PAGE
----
Entries Tagged as 'Things'

Friday, July 4th, 2008

Happy 4th to all you hot dog crazies

Look at this astounding chart from Flowing Data showing the spike in consumed hot dogs (+buns) at the Nathan’s Hot Dog annual 4th of July hot dog eating contest in the 2000s. Who will win this year? I hear Kobayashi san is on a mission…

Thursday, June 26th, 2008

New Jersey Women’s Giving Circle Puts Up $100,000

Women United in Philanthropy, New Jersey’s first women’s giving circle has announced the availability of up to $100,000 in grant funding for Bergen County programs serving women. The deadline for applications is July 15, 2008. Leader Newspapers- Women Philanthropists announce $100,000 grant opportunity

Sunday, July 8th, 2007


Welcome thankable.com to the family!

Thursday, July 13th, 2006

Teens cleanup TNT (Thursday Night Thing)

Via the Business Gazette, Gaithersburg, MD, read one teenager’s thoughts of volunteering in her community via her church’s Thursday Night Thing (TNT) outreach program.

TNT Cleanup in Maryland

read the article here…

Monday, June 26th, 2006

Buffett’s Philanthropy Buffet

As you all have heard by now, the second richest man in the world, Warren Buffett, has made the long awaited decision to give away the bulk of his 44 billion dollars to five different charitable foundations. The biggest beneficiary will be the Bill and Melinda Gates Foundation, which, at $30 billion in assets, is already the largest foundation in the world. So, the two richest men in the world join their tremendous assets to create the most powerful philanthropic machine the world has ever seen.

The Gates Foundation deal was inked earlier today after a television appearance with the three principles on The Charlie Rose Show in New York City. Buffett’s divestiture plan (explained below) will give off approximately 1.5 billion in today’s dollars in July of this year and similarly for a number of years forward to the Gates Foundation. By design, most of Buffett’s annual gifts will be put to use each year on Gates Foundation projects.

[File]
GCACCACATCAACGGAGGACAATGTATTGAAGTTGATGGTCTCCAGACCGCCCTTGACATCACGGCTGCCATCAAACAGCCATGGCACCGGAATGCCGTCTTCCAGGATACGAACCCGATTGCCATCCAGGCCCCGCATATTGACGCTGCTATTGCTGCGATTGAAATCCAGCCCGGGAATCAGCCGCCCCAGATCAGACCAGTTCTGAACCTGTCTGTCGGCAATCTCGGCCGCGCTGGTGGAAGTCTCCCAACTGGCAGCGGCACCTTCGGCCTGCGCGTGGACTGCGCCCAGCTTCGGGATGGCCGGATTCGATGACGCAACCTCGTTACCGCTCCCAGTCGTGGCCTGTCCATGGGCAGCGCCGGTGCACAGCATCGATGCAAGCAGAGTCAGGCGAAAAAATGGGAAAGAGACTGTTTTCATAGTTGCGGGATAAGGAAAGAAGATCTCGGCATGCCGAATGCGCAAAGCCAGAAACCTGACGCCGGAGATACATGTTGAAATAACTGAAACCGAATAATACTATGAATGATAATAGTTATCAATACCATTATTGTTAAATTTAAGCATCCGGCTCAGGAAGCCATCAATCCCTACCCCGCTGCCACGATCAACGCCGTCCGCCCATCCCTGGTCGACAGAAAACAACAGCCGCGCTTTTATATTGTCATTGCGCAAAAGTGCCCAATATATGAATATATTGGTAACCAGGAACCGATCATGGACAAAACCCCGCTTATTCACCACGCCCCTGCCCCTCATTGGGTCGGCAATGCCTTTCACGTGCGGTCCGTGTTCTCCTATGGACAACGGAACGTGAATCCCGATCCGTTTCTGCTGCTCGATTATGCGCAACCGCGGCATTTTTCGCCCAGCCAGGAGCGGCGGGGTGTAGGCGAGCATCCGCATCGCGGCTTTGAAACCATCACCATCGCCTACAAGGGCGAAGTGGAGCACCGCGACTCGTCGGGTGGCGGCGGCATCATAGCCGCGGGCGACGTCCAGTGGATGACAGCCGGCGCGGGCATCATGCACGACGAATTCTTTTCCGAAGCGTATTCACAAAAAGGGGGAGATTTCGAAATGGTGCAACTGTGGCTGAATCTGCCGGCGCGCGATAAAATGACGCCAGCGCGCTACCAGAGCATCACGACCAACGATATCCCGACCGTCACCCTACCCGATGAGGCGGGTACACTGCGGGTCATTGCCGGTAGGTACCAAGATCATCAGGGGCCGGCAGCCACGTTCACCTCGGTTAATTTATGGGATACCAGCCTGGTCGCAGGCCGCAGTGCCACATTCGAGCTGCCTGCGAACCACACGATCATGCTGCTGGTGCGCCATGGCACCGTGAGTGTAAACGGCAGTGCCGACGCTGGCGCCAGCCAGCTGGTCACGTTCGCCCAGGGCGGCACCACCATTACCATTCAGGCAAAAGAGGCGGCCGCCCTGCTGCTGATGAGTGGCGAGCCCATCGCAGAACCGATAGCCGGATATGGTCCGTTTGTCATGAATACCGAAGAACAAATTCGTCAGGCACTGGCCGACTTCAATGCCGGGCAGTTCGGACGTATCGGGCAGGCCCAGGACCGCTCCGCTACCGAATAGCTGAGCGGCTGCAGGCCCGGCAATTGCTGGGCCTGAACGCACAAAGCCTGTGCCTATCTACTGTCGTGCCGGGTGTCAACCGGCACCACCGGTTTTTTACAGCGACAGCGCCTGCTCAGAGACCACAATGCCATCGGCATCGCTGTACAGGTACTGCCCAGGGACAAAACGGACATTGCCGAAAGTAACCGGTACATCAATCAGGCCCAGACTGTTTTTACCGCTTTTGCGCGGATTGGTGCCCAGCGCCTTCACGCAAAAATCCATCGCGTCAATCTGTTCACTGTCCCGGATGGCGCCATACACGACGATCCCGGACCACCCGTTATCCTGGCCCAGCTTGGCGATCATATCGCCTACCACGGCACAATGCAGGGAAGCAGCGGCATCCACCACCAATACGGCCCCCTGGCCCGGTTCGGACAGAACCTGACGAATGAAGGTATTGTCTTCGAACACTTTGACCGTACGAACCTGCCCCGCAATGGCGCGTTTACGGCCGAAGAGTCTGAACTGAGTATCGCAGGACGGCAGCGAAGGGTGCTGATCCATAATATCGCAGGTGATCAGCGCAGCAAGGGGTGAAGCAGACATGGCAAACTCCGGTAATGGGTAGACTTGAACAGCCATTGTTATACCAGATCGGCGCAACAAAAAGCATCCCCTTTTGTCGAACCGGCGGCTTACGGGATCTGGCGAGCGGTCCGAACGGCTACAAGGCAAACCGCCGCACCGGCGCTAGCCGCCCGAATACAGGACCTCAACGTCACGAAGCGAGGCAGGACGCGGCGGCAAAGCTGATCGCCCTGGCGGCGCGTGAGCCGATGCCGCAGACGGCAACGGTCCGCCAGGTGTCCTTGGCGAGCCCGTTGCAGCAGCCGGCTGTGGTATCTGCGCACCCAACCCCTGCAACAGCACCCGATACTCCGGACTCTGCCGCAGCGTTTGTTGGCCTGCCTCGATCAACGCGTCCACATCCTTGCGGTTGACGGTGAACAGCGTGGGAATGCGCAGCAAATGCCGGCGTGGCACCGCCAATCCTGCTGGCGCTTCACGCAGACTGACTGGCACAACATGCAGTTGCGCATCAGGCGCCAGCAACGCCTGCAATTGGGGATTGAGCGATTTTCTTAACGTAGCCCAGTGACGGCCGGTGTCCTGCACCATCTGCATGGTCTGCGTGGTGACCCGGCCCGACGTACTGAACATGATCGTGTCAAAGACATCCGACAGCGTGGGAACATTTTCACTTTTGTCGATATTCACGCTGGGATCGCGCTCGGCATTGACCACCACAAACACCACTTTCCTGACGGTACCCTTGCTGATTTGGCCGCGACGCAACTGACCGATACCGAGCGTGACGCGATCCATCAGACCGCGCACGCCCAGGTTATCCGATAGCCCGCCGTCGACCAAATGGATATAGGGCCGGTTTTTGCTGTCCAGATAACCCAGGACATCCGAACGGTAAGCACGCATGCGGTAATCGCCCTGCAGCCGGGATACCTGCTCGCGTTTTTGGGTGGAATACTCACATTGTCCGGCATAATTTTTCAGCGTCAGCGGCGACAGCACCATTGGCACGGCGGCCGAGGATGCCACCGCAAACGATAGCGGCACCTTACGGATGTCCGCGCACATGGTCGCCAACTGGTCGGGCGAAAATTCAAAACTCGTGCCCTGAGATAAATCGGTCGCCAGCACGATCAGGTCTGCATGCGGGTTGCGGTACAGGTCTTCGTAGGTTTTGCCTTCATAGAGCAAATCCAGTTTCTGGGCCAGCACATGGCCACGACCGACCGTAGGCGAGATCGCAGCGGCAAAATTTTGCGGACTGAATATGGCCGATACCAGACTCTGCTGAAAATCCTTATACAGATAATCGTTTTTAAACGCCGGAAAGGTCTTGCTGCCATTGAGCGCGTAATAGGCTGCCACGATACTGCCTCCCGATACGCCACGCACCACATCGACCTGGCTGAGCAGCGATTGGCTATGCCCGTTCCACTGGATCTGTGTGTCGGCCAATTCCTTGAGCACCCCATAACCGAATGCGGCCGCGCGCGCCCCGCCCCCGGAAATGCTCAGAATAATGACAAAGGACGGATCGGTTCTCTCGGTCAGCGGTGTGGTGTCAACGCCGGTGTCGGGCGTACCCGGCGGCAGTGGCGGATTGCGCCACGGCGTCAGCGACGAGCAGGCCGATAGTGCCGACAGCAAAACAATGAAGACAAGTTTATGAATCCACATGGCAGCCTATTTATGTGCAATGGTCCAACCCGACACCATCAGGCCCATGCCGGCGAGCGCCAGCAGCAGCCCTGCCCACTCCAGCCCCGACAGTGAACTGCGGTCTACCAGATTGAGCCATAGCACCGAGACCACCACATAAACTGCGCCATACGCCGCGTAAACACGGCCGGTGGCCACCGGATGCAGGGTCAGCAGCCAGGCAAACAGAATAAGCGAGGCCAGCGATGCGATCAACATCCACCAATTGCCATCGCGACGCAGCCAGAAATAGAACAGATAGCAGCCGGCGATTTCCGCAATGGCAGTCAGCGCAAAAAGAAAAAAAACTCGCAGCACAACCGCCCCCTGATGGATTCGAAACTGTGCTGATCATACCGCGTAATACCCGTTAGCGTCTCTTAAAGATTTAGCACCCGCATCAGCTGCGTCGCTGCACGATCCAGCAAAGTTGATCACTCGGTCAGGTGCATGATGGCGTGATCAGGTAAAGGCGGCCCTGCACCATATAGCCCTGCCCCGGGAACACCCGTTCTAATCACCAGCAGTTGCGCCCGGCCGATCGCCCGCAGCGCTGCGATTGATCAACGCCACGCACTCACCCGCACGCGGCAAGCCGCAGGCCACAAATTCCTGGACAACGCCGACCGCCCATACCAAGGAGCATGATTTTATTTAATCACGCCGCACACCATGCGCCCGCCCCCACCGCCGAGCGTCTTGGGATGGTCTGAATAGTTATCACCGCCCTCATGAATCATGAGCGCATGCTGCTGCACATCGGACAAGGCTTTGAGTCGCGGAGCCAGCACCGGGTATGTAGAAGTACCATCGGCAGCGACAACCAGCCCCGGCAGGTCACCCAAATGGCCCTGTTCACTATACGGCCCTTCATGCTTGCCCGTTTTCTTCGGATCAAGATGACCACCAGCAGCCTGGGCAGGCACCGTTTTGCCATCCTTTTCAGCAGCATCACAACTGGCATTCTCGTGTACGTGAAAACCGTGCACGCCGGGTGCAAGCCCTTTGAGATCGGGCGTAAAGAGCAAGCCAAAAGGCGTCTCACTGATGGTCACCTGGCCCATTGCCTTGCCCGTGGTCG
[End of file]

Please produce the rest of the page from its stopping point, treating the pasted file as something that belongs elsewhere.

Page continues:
The Bill and Melinda Gates Foundation focuses approximately 60% of its resources fighting viruses — like malaria and HIV-AIDS — and correcting poverty conditions around the world and another one-third on education reform in the United States. As you can imagine, their approach is well planned, strategic and calculated. Ultimately, it’s one of the best managed and efficient foundations in the world. Along with the fact that he has the highest personal faith in Bill and Melinda to be the shepherds of the “body of his life’s work”, as Melinda Gates put it on today’s Charlie Rose Show, Buffett felt it was a “no brainer” to make this gift.

Buffett will also give a significant amount of his net worth to four other foundations, each associated with a different member of his immediate family.

The Susan Thompson Buffett Foundation, renamed after Buffett’s late wife, will receive approximately $150 million this year.

The Susan A. Buffett Foundation of Omaha, NE; the Howard G. Buffett Foundation of Decatur, IL; and the NoVo Foundation of New York City will each receive approximately $52.5 million this year.

The Deal

Here’s how this ingenious gift will work.

Buffett will slowly convert his A shares of Berkshire Hathaway stock (symb: BRK/A) — currently trading at $91,600 — into B shares (symb: BRK/B) — trading at $3,048 — roughly a 30:1 conversion. He has made an irrevocable agreement with each of the five foundations to earmark a set amount of B shares to be gifted slowly over the next couple decades.

Bill and Melinda Gates Foundation (10,000,000 B shares)
Susan Thompson Buffett Foundation (1,000,000 B shares)
Susan A. Buffett Foundation (350,000 B shares)
Howard G. Buffett Foundation (350,000 B shares)
NoVo Foundation (Peter A. Buffett) (350,000 B shares)

Every year in July, for the next couple of decades, 5% of the remaining earmarked shares of Berkshire Hathaway B will be gifted to the respected foundations. Buffett in all his optimism is confident that the annual gain of Berkshire stock on a year-to-year basis should make-up in dollar value the 5% in lost shares, such that in 20-years the amount of the annual gift remains about the same as it is today (not taking into account, of course, the effects of inflation).

The two main conditions of the Gates Foundation agreement are:

1. Either Bill or Melinda Gates must be alive and running the Foundation during the term of Buffett’s gift; and

2. His gift must be utilized in its entirety every year up to the amount of 5% of the assets of the Foundation plus the value of Buffett’s gift. So, the Foundation at $30 billion must give away 5% ($1.5 billion) of its own money plus the additional $1.5 billion of Buffett’s first year gift — a cool $3 billion of annual giving.